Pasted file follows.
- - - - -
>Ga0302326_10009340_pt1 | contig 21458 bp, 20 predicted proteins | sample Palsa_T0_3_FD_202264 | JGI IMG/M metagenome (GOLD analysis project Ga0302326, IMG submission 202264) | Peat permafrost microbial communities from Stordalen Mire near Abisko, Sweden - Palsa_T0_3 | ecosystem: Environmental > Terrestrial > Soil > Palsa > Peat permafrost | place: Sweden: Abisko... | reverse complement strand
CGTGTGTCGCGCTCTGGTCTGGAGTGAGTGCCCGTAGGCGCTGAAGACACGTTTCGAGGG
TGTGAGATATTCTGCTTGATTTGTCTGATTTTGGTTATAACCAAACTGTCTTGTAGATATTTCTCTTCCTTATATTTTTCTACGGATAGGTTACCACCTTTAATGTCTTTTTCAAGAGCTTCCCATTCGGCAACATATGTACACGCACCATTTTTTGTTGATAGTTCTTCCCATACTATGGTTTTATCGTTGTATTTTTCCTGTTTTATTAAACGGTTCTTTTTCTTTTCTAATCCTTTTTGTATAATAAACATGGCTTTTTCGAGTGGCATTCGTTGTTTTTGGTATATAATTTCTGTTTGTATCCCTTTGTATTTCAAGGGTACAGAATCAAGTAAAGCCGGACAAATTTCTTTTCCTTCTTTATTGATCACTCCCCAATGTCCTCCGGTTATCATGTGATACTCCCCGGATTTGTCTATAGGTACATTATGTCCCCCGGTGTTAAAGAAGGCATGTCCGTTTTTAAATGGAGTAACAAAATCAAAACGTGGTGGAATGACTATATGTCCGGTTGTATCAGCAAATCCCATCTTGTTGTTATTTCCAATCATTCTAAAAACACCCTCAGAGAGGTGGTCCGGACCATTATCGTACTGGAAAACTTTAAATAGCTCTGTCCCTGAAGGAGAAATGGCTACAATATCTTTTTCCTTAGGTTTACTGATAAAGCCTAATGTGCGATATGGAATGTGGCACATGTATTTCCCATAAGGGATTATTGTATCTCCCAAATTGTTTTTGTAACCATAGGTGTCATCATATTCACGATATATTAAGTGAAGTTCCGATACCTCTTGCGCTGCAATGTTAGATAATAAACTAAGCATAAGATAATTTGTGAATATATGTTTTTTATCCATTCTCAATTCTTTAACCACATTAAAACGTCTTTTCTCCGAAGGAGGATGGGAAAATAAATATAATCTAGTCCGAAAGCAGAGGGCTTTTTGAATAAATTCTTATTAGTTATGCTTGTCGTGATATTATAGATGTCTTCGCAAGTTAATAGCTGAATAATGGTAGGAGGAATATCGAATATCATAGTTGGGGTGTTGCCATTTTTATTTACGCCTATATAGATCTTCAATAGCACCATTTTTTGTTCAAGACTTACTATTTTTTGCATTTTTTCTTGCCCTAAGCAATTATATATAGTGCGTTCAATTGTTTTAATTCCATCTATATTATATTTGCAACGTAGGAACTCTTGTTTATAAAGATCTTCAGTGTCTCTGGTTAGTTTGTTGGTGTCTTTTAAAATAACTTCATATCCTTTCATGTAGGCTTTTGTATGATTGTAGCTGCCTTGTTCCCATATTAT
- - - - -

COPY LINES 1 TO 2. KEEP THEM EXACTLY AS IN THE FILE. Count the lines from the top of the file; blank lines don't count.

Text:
>Ga0302326_10009340_pt1 | contig 21458 bp, 20 predicted proteins | sample Palsa_T0_3_FD_202264 | JGI IMG/M metagenome (GOLD analysis project Ga0302326, IMG submission 202264) | Peat permafrost microbial communities from Stordalen Mire near Abisko, Sweden - Palsa_T0_3 | ecosystem: Environmental > Terrestrial > Soil > Palsa > Peat permafrost | place: Sweden: Abisko... | reverse complement strand
CGTGTGTCGCGCTCTGGTCTGGAGTGAGTGCCCGTAGGCGCTGAAGACACGTTTCGAGGG